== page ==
We were lucky enough to catch up with Australian leading man Kurt Phelan to chat all things theatre and Boys of Sondheim; currently playing as part of Melt Festival at the Brisbane Powerhouse.

Kurt Phelan and the cast of Boys of Sondheim. Image by Joel Devereux.

When did you first develop an interest in theatre?

When I was three I saw Singin’ in the Rain and turned to my mum and told her I wanted to be Gene Kelly. I suppose I come from a bit of a theatrical family; my uncle is a professional actor so from a young age I knew it was possible to do for a living. I never had anyone tell me to get a real job. My sister used to dance and I used to sit in the car and would copy everything, so Mum and the teacher put me in the kids class, I fell in love with tap dancing, started doing all of these musicals and that’s how it all started.

Can you tell us about Boys of Sondheim?

Well, I think Boys of Sondheim is really different for everyone who is in it. But quintessentially it is a whole bunch of Sondheim songs that are mostly sung by women. I think it’s a celebration of his music; he writes such prolific songs and a lot of time it’s hard to stage it without the context of the entire show so I think this a great way to celebrate his work and also give people a way into his music. Of course, being in Melt Festival it’s about these male characters struggling and trying to be complete human beings which I think a lot of his work is about. It’s very much about trying to find your place in the world. It really is a cabaret that takes you on a journey through his songs.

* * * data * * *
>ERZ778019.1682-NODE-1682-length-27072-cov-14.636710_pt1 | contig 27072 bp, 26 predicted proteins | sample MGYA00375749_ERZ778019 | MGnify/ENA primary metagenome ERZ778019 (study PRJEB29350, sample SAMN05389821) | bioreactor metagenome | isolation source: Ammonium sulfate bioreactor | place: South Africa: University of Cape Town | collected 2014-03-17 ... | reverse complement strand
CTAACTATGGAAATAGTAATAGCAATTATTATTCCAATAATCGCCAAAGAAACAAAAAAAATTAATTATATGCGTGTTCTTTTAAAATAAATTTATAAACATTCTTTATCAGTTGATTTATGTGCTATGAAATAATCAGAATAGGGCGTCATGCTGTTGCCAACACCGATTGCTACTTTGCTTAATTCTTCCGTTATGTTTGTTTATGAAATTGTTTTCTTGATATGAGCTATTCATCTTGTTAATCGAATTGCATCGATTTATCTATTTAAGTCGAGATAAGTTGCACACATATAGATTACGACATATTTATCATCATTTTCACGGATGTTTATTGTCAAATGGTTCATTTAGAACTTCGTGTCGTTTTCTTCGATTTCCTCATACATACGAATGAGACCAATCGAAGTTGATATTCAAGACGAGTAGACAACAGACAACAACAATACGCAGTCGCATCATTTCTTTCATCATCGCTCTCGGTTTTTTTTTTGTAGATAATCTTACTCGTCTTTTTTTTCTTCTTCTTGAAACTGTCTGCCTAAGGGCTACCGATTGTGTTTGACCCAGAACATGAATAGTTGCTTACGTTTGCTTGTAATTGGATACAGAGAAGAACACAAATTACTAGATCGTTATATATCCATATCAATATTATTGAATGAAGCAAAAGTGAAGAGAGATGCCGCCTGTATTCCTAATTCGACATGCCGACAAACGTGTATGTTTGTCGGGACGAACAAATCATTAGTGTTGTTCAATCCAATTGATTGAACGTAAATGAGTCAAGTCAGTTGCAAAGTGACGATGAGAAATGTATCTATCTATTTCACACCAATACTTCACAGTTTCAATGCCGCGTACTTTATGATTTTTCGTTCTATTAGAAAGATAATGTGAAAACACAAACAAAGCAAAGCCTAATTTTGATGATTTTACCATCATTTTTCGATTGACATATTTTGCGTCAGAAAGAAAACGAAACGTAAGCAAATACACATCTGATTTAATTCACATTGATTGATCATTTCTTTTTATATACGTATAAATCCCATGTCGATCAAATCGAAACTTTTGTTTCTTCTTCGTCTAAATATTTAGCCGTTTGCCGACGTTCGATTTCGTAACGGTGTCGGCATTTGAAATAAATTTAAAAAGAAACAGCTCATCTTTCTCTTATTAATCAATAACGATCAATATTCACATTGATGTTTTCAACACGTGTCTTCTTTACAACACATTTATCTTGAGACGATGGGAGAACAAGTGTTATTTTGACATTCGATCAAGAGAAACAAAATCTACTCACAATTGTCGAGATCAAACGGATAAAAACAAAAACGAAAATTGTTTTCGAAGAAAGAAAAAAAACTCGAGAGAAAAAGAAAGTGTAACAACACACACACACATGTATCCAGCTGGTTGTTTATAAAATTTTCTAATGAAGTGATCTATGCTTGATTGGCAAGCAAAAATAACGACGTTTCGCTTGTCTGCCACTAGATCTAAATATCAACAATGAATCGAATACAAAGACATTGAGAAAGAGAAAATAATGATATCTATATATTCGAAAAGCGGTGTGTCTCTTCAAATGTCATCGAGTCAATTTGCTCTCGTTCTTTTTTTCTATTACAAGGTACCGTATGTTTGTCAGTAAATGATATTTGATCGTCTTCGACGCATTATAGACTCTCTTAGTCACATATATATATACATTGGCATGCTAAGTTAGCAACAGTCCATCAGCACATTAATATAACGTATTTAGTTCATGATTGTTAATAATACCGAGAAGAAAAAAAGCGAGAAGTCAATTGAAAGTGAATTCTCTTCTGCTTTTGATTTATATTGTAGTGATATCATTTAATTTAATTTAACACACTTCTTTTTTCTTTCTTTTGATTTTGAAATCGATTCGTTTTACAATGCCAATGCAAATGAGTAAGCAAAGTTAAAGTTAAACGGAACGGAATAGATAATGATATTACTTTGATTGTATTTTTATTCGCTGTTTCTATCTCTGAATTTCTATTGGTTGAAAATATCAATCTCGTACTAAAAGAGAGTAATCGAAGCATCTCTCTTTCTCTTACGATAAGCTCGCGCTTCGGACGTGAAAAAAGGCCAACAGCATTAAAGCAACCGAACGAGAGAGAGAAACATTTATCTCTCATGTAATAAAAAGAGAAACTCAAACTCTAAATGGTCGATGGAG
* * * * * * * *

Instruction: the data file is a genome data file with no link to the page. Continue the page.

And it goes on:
Do you have any pre-show rituals?

It really does change from show to show. When I was in Dirty Dancing I had heaps and it was really about warming up. However, I do like to stir people up. You normally get an hour call so around that time I like to really get the dressing room fired up and then when the half hour call comes I disappear and listen to music and focus.  I just love doing that.

What do you think audiences will take away from Boys of Sondheim?

I think a greater appreciation for Sondheim’s music but also I think they’ll really enjoy watching and hearing the talent and the technique of my fellow performers. I think the best thing is that audiences won’t have a  preconceived idea or know what’s in store and they will leave very pleasantly surprised.

To keep up with Kurt you can find him on Instagram at @phelanit82 and on Facebook as Kurt Phelan.

To book tickets to Boys of Sondheim head to brisbanepowerhouse.org